Helmets rule city rinksHeading to a city ice skating rink is going to require more than a pair of skates and stocking cap this winter.
By: Shelley Nelson, Superior Telegram
Heading to a city ice skating rink is going to require more than a pair of skates and stocking cap this winter.
Anyone age 16 or younger planning to skate is going to need a hockey helmet.
“I had quite a bit of energy about it because of SAHA,” said Council President Dan Olson. “We use the outdoor rinks quite a bit for practice.”
As a coach for the Superior Area Hockey Association, Olson said its normal to see the kids associated with the youth hockey program to be out there in helmets, but there are always kids running around at the city rinks without helmets.
With the high cost of health care these days, Olson said it just made sense to try to prevent injuries.
“The fact is that we can get a kid into a $40 helmet that could very easily save them a $500 trip to the emergency room,” Olson said.
Chris Stenberg, owner of Play It Again Sports, said the new policy makes sense.
A fall on the ice can be every bit as dangerous as a fall on concrete when you’re dealing with speed and an unforgiving surface, Stenberg said.
So, to help soften the blow for parents who will find themselves in need of a new helmet so their kids can skate at public rinks this winter, Stenberg is planning to reduce the cost on hockey helmets. He is still trying to determine the best way to distribute coupons that will allow parents to save $9 to $19 dollars on four styles of hockey helmets.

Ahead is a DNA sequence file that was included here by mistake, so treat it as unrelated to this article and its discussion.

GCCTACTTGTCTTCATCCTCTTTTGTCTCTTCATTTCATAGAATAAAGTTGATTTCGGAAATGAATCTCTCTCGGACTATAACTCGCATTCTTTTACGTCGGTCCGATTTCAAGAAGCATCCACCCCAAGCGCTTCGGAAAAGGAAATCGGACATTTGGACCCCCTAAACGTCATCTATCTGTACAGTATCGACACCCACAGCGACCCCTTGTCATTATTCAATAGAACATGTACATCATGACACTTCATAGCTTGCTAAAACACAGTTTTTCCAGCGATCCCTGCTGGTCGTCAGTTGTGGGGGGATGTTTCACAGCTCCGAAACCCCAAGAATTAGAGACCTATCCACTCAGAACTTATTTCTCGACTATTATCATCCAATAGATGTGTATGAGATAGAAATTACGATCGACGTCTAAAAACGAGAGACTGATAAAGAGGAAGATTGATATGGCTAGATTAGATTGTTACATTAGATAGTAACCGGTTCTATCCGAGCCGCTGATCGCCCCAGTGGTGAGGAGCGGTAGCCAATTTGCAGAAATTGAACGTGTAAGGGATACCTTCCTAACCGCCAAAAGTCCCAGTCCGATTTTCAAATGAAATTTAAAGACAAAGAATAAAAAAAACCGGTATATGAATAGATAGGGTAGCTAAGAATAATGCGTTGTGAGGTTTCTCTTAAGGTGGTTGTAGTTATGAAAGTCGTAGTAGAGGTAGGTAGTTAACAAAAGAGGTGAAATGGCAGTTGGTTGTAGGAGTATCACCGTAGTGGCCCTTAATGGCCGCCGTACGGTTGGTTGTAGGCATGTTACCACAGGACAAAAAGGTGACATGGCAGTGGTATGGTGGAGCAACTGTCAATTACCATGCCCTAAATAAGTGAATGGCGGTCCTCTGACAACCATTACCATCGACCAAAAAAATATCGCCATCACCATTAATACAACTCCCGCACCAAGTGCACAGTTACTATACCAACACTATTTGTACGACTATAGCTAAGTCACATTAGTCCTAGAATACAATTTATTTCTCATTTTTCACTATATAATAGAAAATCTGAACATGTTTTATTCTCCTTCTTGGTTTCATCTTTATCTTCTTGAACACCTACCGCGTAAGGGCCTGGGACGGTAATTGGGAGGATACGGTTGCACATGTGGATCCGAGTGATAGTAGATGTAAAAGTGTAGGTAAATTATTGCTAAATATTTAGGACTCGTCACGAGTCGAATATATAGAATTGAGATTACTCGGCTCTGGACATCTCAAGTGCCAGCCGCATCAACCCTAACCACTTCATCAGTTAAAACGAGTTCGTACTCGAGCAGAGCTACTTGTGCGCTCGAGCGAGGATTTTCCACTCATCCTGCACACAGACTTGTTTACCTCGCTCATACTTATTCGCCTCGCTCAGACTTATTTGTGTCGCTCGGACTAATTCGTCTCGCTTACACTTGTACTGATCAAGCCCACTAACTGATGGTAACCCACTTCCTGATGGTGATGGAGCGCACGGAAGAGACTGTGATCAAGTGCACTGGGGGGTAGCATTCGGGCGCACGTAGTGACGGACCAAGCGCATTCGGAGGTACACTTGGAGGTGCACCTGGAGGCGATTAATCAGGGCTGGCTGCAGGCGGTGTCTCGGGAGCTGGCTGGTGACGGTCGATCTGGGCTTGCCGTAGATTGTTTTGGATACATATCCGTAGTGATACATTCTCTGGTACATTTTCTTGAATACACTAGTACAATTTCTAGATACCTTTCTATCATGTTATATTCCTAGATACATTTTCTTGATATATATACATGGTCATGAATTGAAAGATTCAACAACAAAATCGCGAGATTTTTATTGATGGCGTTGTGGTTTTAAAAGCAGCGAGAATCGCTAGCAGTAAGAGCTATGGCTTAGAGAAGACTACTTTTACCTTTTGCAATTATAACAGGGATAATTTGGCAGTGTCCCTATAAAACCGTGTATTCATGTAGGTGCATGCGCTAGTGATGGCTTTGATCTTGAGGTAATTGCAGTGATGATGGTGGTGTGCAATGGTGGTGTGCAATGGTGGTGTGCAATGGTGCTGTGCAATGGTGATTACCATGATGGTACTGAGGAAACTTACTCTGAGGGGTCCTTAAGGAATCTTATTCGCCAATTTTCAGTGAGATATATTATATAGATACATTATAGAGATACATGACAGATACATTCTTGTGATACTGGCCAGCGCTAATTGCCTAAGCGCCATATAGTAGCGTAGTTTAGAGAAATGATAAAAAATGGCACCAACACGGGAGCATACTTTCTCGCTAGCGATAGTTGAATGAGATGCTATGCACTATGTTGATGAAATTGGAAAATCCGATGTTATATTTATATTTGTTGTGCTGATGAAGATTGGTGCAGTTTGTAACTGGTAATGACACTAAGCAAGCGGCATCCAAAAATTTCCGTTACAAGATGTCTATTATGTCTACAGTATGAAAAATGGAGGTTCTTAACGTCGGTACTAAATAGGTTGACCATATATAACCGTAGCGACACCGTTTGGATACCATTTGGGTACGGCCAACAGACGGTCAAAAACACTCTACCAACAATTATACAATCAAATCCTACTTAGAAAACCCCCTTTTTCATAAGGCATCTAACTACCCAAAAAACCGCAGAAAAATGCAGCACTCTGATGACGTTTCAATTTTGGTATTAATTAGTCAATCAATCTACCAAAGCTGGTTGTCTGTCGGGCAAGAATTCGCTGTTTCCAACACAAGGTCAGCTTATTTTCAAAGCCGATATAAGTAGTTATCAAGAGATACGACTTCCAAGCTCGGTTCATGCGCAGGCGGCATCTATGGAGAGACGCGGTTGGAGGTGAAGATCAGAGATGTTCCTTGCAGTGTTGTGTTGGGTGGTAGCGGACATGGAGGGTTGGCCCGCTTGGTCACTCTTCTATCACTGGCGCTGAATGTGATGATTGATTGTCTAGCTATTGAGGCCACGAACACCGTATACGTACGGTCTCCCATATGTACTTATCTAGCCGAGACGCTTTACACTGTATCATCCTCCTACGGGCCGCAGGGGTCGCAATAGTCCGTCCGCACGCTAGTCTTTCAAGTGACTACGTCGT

For safety and health reasons, Stenberg said the used sporting equipment store doesn’t sell used helmets.
The city begins enforcing the new policy when the rinks open for the season.
Olson said the new policy is no different than policies that exist in Duluth, Esko, Proctor and Hermantown.
“I think the first year is going to be a little bit trying,” Olson said. He anticipates resistance from kids accustomed to heading to the rink without one, but expects that once kids get used to the new rule, resistance will fade.
The rule will be enforced on city hockey rinks; “however, if we pull a net on a figure skating rink, we’re going to enforce the rule,” said Parks and Recreation Administrator Mary Morgan.
The policy specifically requires hockey helmets. Bike and other helmets not specifically designed to protect skaters won’t be allowed.
“It’s going to be bit of a difference for people,” Morgan said.
“One of the things that people are going to say is that it’s really expensive and people can’t afford it. My answer to that is that … $ 40 for a helmet to save you from going to the emergency room is really worth it,” Olson said.